Joaquin Ruhi
Interesting perspective. A Kaizen Factor article I wrote on March 2016 touches upon Lexus' retreat from Denmark. I was under the impression that it was mostly the country's onerous taxation, even on fuel-sipping hybrids such as CT, that led to Lexus' departure.
They make decisions based on sales not media... Lexus withdrew from quite few countries then but it is also now opening again in many of those.
spwolf
They make decisions based on sales not media... Lexus withdrew from quite few countries then but it is also now opening again in many of those.
Now you've piqued my curiosity. The withdrawal from Denmark was probably the only one I was familiar with (maybe Egypt as well?). Do you have specific examples of other countries Lexus has withdrawn from? Or withdrawn only to return later?
Lexus sold 13 cars in the last year in Denmark, (it was not a full year, though). 42 cars the year prior.

The new UX and ES could do well in Denmark if it were not for the tax advantages of dirty diesels (diesel is taxed less than petrol and all hybrid components are taxed with the full 150% tax which comes after the 25% VAT!*) The official Danish Lexus website says that they are considering reentering if the market should ever seem more favorable. I applaud Toyota for trying, but that market was an uphill battle.


*I am simplifying a bit. The tax for a car is extremely complicated and factors in equipment and fuel efficiency.
Joaquin Ruhi
Now you've piqued my curiosity. The withdrawal from Denmark was probably the only one I was familiar with (maybe Egypt as well?). Do you have specific examples of other countries Lexus has withdrawn from? Or withdrawn only to return later?
Croatia and Bosnia, to return to Croatia this year. They also started Turkey recently
spwolf
They also started Turkey recently
Yes, I knew about that one. In fact, that was what triggered my aforementioned Kaizen Factor article
Joaquin Ruhi
Yes, I knew about that one. In fact, that was what triggered my aforementioned Kaizen Factor article
i do expect them to return to go everywhere in Europe again, with new UX and NX, and especially whenever new CT is introduced, they will have many vehicles to sell around $40k that is the most of EU market.

NX is first vehicle from Lexus in Europe whose sales did not drop heavily after first year.
From Autoweek's review:

Boot the (UX 250 F Sport's) throttle and you're met with adequate acceleration. No concerns of a strained neck here, but also no problem to weave through traffic or keep a spirited pace on your favorite winding road. More importantly, the engine revs both briskly and smoothly, on the refined side of the inline-four coarseness spectrum. Then there’s the sound the engine makes. Or, I should say the stereo because the F Sport uses it to add extra growl to the exhaust note in all throttle applications in the sport drive mode and even more so in sport-plus. The sound isn’t bad, but it’s also not bad in normal and eco when the stereo plays no role.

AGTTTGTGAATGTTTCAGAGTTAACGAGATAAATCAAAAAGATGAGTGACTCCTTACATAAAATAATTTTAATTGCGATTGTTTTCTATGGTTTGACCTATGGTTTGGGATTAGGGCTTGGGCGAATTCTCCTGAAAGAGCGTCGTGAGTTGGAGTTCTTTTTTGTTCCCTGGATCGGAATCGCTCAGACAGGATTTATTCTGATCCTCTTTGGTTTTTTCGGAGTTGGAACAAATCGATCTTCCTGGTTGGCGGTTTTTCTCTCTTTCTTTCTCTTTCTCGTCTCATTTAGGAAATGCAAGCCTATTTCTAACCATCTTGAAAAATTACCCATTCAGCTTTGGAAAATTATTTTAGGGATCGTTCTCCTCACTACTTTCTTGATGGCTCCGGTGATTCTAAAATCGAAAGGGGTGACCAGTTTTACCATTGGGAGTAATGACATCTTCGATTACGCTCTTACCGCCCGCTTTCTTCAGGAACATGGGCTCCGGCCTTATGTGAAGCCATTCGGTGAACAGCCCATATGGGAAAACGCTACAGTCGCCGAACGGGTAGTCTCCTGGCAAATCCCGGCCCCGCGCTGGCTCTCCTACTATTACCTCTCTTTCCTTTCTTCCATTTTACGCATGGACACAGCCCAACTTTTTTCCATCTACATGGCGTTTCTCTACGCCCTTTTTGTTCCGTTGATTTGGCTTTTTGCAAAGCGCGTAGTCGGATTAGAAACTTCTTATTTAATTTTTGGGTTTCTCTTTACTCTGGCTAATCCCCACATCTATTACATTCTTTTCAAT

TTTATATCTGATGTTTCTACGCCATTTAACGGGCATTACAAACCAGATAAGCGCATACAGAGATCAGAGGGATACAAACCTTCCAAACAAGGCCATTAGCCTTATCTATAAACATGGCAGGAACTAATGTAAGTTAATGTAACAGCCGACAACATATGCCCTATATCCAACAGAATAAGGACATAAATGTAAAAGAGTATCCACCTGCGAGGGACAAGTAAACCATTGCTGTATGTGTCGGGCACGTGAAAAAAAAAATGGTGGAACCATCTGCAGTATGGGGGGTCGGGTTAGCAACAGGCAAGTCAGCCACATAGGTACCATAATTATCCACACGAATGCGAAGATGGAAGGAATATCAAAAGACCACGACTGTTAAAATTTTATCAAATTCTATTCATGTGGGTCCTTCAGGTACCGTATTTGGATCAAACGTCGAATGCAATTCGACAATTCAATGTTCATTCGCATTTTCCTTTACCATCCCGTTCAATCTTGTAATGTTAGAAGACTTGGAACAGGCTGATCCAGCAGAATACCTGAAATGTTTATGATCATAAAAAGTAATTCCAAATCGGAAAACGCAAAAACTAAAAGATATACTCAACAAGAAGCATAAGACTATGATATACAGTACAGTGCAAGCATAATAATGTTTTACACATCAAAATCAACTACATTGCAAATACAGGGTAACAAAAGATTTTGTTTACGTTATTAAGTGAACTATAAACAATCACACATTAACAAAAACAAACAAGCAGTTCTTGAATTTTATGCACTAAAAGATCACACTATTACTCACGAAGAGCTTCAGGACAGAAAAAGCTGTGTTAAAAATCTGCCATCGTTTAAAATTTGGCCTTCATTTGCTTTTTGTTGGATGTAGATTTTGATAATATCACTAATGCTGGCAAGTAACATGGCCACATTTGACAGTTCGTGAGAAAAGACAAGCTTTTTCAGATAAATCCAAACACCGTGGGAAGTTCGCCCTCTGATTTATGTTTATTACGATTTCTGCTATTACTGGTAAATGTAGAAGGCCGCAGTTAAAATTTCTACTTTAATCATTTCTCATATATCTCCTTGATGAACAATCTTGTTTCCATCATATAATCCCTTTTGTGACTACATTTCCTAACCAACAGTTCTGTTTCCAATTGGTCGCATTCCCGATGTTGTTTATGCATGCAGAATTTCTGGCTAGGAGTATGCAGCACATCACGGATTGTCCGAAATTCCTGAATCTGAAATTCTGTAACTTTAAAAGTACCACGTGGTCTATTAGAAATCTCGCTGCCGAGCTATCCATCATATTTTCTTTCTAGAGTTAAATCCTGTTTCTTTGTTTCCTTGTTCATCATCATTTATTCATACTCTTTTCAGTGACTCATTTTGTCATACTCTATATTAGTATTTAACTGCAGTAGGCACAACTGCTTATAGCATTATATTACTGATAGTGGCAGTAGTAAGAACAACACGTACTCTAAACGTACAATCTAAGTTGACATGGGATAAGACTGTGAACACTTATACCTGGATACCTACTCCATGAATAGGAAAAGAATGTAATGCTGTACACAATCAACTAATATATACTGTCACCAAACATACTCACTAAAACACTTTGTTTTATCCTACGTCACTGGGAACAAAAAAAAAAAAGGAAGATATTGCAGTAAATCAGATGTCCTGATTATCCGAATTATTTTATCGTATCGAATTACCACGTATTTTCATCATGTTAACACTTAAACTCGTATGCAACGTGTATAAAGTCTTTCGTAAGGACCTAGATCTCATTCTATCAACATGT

Hopping in a UX200 without the F Sport extras, it is immediately apparent the two powertrains are quite similar in performance. It was warm and dry on the test drive, so lacking all-wheel drive was a nonissue. You notice there’s a tad less torque in low engine revs, but otherwise the 200 moves as well as the hybrid. And this latest generation of CVT reacts better than before -- no long delays between more gas and more go. Non-F Sport UX’s do lean a bit more while cornering, but the difference is small and would only become worrisome if you plan to autocross it, which I think/hope not many folks would.

While cruising, the cabin is an easy place to carry on a conversation, but the UX does allow some wind and road noise to come through that doesn’t interrupt speech, but does distract. It’s quiet, but not as isolated as an Audi or Mercedes. That said, the seats are comfortable and supportive, all the switch gear is within easy reach and there’s plenty of cargo room behind the second row seats (21 cubic feet in the 200, 17 in the 250h)...

The German competitors do generally offer more engaging driving dynamics, especially the X1.
https://autoweek.com/article/car-reviews/2019-lexus-ux-first-drive-yet-another-slice
C
  • C
    CIF
  • September 21, 2018
I'm so disappointed that the UX will have so many supposed changes and omissions for the North American market vs Europe and other markets.

No AVS for the UX in North America? Run flat tires only for the UX in North America? F-Sport in North America supposedly will lack some things vs other overseas markets? This seems very disappointing. It's almost as if Lexus doesn't really want the UX to be a big seller in North America. It definitely seems to be a very European-focused model, especially with the slow performance and acceleration for both the gas and hybrid models. I shouldn't be totally surprised though, as this is a very entry level model, and I guess AVS should not be expected on a model like this (even though European markets will get AVS).

C